With the retirement of the Dawson City’s three-term mayor, Wayne Potoroka, the field is wide open with two former councillors vying for his position along with two contenders. In alphabetical order, they are: Stephen Johnson, Bill Kendrick, Kevin Mendelsohn, and Xen Van Nostrand.
Stephen Johnson, former councillor of four terms, sees being fully retired as an opportunity, especially with a “brand spanking new council.” He said Dawson City has a good bank account and needs to get a good plan in place for future lot development. This is his first priority.
“I’m a mining engineer. I used to plan open pit mines and waste dumps and reclamation on waste dumps. A solid waste management facility is a landfill for our garbage. And the life of that area is extremely important to me.”
Some of that will be achieved with recycling and good planning to create a longer life for the landfill.
He says lots of different sizes need to made available to all different groups of people – from young families with dogs to renters. He is keeping his eye on the new waste water treatment facility and its proximity to new areas for lot development. He has his eye on the potential of the Dome Road area and the dredge pond subdivision expansion for large country residential.
He is very pleased with the location the current council chose for the new recreation centre.
As a strong proponent of mining and tourism, he also recognizes the arts and culture sector as a tourism driver for the community.
“I like getting people together to work on problems,” Johnson said.
Kendrick admits that after 29 years, he is still in love with Dawson City and that, after 11 years on council, he wants to contribute more. Accustomed to taking initiative and asking difficult questions, Kendrick believes that his knowledge of the history of the files coming forward to council will help considerably.
“I know how the Municipal Act works. I know how the meetings work. I know what makes an effective council,” Kendrick said.
Kendrick identifies building lot availability; housing; waste management; and the new recreation centre as main issues for Dawson.
Then he comes up with ideas and policies to match — a draft vacant and underutilized land tax policy, a waste diversion centre out of town, a comparative land options study, a seasonal campground for young workers, or a small pool he called sauna-sweat and dunk.
Kendrick uses words like open-minded and well-rounded to describe himself and acknowledges that he knows a lot of people in the community. He reminds that he is well aware of roles and key relationships that are part of being a functioning mayor, along with possessing the tact and diplomacy needed to build the relationships with other governments, especially with Tr’ondëk Hwëch’in First Nation and the Yukon government.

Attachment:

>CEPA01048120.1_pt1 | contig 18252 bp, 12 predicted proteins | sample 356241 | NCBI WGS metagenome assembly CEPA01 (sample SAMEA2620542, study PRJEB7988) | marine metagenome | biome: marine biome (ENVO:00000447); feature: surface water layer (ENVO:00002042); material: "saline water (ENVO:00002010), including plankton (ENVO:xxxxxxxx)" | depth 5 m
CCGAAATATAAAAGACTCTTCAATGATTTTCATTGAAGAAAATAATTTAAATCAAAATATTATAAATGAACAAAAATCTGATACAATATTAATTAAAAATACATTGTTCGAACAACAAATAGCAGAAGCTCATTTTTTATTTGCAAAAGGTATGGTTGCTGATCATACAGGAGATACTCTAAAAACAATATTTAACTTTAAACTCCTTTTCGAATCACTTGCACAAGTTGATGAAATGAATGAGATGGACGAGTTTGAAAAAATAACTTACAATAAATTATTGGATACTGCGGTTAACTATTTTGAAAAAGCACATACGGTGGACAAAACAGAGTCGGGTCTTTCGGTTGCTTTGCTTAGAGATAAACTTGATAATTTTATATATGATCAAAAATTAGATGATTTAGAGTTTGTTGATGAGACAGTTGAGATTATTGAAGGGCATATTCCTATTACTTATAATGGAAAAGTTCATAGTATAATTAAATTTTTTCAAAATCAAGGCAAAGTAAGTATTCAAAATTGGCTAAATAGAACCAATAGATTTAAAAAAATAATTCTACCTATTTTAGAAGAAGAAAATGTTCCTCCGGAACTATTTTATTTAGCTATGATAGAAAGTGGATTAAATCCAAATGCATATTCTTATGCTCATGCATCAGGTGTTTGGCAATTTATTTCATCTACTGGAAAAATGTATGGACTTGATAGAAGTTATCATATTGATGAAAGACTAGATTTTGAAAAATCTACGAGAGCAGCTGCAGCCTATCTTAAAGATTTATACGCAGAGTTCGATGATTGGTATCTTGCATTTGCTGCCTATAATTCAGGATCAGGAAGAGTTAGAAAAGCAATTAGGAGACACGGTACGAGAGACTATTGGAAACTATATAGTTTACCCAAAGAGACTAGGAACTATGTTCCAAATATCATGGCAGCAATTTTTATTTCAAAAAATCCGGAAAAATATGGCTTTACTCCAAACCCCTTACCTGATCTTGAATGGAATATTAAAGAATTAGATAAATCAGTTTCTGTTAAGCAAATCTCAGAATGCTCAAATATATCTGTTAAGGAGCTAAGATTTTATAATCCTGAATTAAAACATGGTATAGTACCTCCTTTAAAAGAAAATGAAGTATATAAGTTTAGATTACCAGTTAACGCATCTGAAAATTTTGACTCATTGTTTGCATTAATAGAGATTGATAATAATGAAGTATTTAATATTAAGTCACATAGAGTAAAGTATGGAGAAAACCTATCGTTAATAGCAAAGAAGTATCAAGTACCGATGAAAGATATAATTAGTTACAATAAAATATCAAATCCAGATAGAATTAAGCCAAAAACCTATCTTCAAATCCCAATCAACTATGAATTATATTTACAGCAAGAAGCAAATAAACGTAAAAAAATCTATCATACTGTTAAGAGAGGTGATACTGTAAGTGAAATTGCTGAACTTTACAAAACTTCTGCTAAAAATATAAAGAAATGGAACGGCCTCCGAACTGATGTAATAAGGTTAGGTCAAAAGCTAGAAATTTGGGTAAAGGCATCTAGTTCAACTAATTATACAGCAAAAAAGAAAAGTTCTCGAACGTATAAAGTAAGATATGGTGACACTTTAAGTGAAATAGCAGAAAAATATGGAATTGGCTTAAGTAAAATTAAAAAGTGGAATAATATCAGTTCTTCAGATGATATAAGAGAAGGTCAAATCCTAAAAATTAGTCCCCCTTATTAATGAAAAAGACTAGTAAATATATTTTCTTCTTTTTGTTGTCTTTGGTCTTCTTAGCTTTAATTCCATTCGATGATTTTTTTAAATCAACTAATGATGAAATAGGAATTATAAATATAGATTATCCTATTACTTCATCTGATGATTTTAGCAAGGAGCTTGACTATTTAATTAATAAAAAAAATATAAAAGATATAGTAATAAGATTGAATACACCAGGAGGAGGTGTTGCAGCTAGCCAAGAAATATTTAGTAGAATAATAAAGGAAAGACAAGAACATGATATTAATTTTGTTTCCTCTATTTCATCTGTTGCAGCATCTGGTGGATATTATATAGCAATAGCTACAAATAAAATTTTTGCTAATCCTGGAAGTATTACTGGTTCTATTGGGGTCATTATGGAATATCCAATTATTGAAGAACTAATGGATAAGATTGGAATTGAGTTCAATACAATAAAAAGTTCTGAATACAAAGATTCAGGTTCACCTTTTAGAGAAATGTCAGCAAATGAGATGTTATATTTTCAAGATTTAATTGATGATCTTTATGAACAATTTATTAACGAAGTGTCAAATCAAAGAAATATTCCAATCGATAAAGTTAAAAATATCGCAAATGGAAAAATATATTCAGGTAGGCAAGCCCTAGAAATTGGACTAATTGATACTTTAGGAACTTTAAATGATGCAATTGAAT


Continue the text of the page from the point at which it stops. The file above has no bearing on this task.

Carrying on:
Kendrick believes in participation, communication and transparency for council and has previously made inroads with broadcasting meetings and bringing the workings of council closer to the community.
As one of two born-and-raised Dawsonites in the mayoral race, Kevin Mendelsohn sees a hometown advantage.
Mendelsohn left Dawson for a short time to pursue his journeyman ticket and now owns his own business as an electrical contractor. He is a member of the Tr’ondëk Hwëch’in First Nation.
He sees a need to plan for the right housing for different people with different incomes, and sees a need for year-round positions rather than seasonal.
He said he would like to see Dawson develop a waste management system with a weight scale, recycling, blue bins and fees.
Mendelsohn is passionate about recreation and fitness, having known Dawson when it had a youth weight lifting facility and kick boxing. He wants all the sport passions in one spot, with a full-time gym and studio space for dancing and yoga.
He’s also realistic that Dawson will need to source funding from many places to make it happen.
“I want to help focus on the health and well-being of Dawson citizens making sure they have adequate space and, and facilities to be able to do the things they love.”
Xen Van Nostrand
Xen Van Nostrand is the youngest of the candidates, having just graduated from Grade 12 at the Robert Service School. He is committed to having conversations and listening to the people in the town he was born and raised in. He knows that he would be asking for implementation advice and says he expects to work closely with other council members and the entire community.
The main issues he identified are waste management, housing and childcare. He is a strong advocate for the importance of recycling as a way to manage waste. He understands the need for affordable building lots to house people since so much new construction is underway.
And, he is glad there is a new childcare centre opening in the community.
“What I want is for all those parents to have a place where they can affordably have their daycare for the kids, so they can go back to work and continue getting income.”
He adds that housing and childcare are directly challenging the community’s ability to attract and retain people.
Van Nostrand says that as an apprentice electrician, he has “a very big interest in power, sustainable energy and new technologies coming out in that field.” He sees many possibilities in lots of areas and is optimistic about the community he knows so well.
Election Day is October 21. Four council positions have been acclaimed. They are: Alexander Somerville, Patrik Pikalek, Elizabeth Archbold, and Brennan Lister.
Contact Lawrie Crawford at email@example.com